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Album Reviews

Review: City and Colour – Little Hell

City and Colour – Little Hell

Released: June 7, 2011
Label: Dine Alone Records
Purchase: iTunes | Insound | Amazon

Recorded to tape in a church sans-computers and fancy recording booths is Dallas Green’s third studio album “Little Hell”, a beautiful record that changes up Green’s pure man-and-guitar sound, yet still maintains the unique City and Colour feel that listeners have grown to love.

Since his debut, the singer-songwriter has grown both musically and creatively. Little Hell is a true indicator of said growth; mixing up the track list with full band rock songs, trademark acoustic songs, and introducing synths and strings to diversify the instrumentals. It’s difficult to describe Little Hell accurately, as it doesn’t fit into one specific genre like Bring Me Your Love may have; however, each song is sung sincerely, and crafted with the utmost care.

The signature minimalist acoustic sound is not all lost in Little Hell, as “Silver and Gold” and “Northern Wind” primarily consist of just the man and his guitar, with the latter being a heart-on-sleeve song taking roots fromBring Me Your Love’s “The Girl”.

“Whether a natural disaster ripped it from it’s foundation
Or an economic tragedy tore apart it’s family
They’re all empty.”

“Natural Disaster” is a full band song that tackles the problems in our world, created by “natural disaster(s)” and “economic traged(ies)”. Given the subject, it’s surprising this song does not drip with melancholy. Regardless, this imagery-ridden track is one of Little Hell’s standouts.

Title track “Little Hell” begins with a riff bearing slight resemblance to those of Death Cab for Cutie. “Will we get out of this little hell?” is a stunning end to the song with Green’s smooth, effortless vocals and slow tempo band instrumental.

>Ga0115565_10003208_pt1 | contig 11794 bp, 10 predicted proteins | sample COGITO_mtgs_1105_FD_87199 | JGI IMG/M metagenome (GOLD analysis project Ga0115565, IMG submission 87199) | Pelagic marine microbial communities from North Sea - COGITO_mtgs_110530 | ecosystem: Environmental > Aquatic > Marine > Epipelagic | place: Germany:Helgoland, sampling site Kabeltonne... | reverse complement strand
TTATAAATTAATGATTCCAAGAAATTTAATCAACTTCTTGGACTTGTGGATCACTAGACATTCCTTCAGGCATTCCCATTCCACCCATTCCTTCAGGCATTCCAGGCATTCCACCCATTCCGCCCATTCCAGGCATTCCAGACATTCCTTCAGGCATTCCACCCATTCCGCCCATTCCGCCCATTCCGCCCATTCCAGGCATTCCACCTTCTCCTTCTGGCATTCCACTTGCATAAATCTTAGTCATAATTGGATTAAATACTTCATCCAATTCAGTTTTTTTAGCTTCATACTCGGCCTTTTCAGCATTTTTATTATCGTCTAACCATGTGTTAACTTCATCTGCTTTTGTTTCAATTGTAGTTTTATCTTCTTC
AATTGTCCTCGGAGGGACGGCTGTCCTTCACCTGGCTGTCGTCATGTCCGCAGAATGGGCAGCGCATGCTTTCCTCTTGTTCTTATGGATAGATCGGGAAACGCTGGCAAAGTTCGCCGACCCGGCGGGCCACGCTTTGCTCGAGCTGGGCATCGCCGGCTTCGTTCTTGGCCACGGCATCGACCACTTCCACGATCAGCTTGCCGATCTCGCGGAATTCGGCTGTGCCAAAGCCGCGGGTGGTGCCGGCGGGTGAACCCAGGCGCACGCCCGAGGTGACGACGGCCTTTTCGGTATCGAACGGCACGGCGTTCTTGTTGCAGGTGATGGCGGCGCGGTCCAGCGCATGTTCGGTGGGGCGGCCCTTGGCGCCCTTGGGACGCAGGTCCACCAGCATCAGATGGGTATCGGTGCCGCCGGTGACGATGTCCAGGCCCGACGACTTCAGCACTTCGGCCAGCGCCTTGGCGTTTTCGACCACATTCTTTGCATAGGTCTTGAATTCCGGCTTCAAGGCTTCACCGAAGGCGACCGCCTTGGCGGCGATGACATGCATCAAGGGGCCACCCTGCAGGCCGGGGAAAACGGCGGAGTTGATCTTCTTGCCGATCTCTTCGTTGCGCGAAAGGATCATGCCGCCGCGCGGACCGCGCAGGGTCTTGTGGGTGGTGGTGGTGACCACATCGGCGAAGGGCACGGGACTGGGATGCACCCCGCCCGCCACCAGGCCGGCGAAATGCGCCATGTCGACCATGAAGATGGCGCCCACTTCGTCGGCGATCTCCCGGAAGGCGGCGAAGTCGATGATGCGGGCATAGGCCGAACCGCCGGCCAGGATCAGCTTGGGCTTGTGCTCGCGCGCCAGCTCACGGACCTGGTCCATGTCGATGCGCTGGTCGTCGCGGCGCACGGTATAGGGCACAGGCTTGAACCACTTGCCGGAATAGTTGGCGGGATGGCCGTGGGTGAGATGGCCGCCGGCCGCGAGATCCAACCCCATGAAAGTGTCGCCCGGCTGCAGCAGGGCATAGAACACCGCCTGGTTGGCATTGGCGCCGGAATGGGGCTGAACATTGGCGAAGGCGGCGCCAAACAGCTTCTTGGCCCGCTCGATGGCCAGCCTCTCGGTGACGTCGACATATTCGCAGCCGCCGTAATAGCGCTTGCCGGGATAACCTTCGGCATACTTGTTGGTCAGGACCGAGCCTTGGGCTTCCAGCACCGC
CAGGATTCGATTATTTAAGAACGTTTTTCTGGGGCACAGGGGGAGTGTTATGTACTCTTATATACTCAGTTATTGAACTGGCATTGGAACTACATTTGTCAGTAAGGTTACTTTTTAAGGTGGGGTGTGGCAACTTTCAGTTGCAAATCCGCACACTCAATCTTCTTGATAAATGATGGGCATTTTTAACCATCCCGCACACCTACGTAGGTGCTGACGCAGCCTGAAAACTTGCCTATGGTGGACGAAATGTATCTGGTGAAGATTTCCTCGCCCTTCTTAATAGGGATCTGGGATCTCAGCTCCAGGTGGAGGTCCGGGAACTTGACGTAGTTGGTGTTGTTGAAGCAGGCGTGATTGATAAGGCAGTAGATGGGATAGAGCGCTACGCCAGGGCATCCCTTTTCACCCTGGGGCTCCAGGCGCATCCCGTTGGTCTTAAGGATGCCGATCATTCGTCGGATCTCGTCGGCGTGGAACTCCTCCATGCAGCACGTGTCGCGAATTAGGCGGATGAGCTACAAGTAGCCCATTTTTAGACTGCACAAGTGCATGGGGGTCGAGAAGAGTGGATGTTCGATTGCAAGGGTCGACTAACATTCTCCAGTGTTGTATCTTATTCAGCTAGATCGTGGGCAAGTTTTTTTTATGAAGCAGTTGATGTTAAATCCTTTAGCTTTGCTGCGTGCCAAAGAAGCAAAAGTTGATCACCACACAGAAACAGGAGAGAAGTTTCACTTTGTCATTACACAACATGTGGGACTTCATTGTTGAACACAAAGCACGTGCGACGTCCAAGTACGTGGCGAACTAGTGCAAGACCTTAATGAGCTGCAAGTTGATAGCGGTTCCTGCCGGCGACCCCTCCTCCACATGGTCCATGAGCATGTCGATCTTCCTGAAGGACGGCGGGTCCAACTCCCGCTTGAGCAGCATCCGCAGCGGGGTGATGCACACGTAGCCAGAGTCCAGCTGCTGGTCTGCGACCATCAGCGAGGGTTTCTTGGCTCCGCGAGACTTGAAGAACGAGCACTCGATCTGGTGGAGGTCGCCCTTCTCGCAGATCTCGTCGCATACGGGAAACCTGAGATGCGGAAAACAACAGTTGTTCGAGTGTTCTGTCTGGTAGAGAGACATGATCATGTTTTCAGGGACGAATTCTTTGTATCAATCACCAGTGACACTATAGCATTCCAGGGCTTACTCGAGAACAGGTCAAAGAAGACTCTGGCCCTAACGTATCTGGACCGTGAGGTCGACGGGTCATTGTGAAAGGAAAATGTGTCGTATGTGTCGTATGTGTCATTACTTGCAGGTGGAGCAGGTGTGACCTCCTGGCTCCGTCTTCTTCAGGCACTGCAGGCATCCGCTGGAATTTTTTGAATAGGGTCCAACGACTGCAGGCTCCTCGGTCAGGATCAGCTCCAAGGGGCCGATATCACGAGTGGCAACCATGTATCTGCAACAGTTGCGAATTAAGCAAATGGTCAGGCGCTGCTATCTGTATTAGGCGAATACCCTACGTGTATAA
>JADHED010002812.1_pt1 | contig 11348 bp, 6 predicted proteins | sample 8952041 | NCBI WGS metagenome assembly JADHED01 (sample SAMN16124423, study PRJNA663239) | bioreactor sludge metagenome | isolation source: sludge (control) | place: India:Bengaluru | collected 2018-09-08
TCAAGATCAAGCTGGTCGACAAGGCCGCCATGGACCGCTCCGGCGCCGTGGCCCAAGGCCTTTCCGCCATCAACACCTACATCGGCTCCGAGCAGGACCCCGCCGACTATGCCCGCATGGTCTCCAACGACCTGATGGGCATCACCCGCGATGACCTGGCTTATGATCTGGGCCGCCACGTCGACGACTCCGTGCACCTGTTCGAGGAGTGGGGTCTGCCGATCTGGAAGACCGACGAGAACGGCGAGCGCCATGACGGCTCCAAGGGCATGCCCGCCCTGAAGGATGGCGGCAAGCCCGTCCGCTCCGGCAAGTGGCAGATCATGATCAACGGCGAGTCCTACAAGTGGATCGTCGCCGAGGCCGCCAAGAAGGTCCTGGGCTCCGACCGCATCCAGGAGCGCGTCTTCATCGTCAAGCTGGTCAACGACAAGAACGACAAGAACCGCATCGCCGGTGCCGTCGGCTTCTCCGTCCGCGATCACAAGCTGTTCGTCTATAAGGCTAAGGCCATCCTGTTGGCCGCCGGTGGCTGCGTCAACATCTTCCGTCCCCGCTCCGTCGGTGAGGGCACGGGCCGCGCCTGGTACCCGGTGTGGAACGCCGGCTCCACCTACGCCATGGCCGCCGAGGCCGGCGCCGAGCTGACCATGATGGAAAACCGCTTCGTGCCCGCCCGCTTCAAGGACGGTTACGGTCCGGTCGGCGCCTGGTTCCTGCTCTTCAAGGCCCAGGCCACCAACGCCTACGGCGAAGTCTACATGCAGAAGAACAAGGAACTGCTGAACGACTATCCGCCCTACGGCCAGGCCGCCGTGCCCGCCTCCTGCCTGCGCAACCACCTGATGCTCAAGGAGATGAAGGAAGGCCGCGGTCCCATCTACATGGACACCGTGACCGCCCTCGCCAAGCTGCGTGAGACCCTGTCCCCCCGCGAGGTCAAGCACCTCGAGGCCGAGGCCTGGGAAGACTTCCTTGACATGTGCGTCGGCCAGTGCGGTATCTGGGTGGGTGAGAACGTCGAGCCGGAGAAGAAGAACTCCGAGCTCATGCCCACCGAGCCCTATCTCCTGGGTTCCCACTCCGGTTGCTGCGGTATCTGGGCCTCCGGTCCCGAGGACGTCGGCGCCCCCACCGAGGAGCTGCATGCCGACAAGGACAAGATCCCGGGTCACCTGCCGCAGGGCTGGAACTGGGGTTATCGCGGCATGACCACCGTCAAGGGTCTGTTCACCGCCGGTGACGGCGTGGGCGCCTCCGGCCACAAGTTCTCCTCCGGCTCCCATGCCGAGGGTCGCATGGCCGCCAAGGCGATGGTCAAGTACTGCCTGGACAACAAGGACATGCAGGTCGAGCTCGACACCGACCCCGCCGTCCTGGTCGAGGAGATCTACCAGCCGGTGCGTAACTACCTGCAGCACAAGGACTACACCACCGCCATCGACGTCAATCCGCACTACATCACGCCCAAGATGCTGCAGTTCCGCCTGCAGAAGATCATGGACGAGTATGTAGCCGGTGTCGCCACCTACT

“Weightless” is a departure from Green’s more acoustic tracks, introducing an indie rock feel driven by the drumbeat rather than guitar. Interestingly, it works. Green’s distinct voice does not lose its clarity when singing loudly and contrasts unusually well with the dirty, flange-y guitar riffs.

Little Hell is by all means an emotional ride. “Hope For Now” concludes the record, beginning with a soft acoustic sound before the lyrics crescendo the song into a full band, deep guitar blasting second half with Green replying to “If I could sing one song and it could save someone’s life”, chanting “Then I would sing, all that I could sing”. This is a song that you truly feel.

Little Hell is not quite a complete transformation of one-man band City and Colour, but it is a work that reflects the change Dallas Green has gone through in his life since Sometimes. The fact Little Hell did not inherit an acoustic sound may disappoint some; however, Green is at a new stage in his career, in his life, and it is no surprise that his music changes accordingly. What hasn’t changed though, is Green’s second-to-none voice and musical talent that merits him to being one of the best singer-songwriters alive.


Standout Tracks: “Hope For Now”, “Little Hell”, “Natural Disaster”, and “The Grand Optimist”

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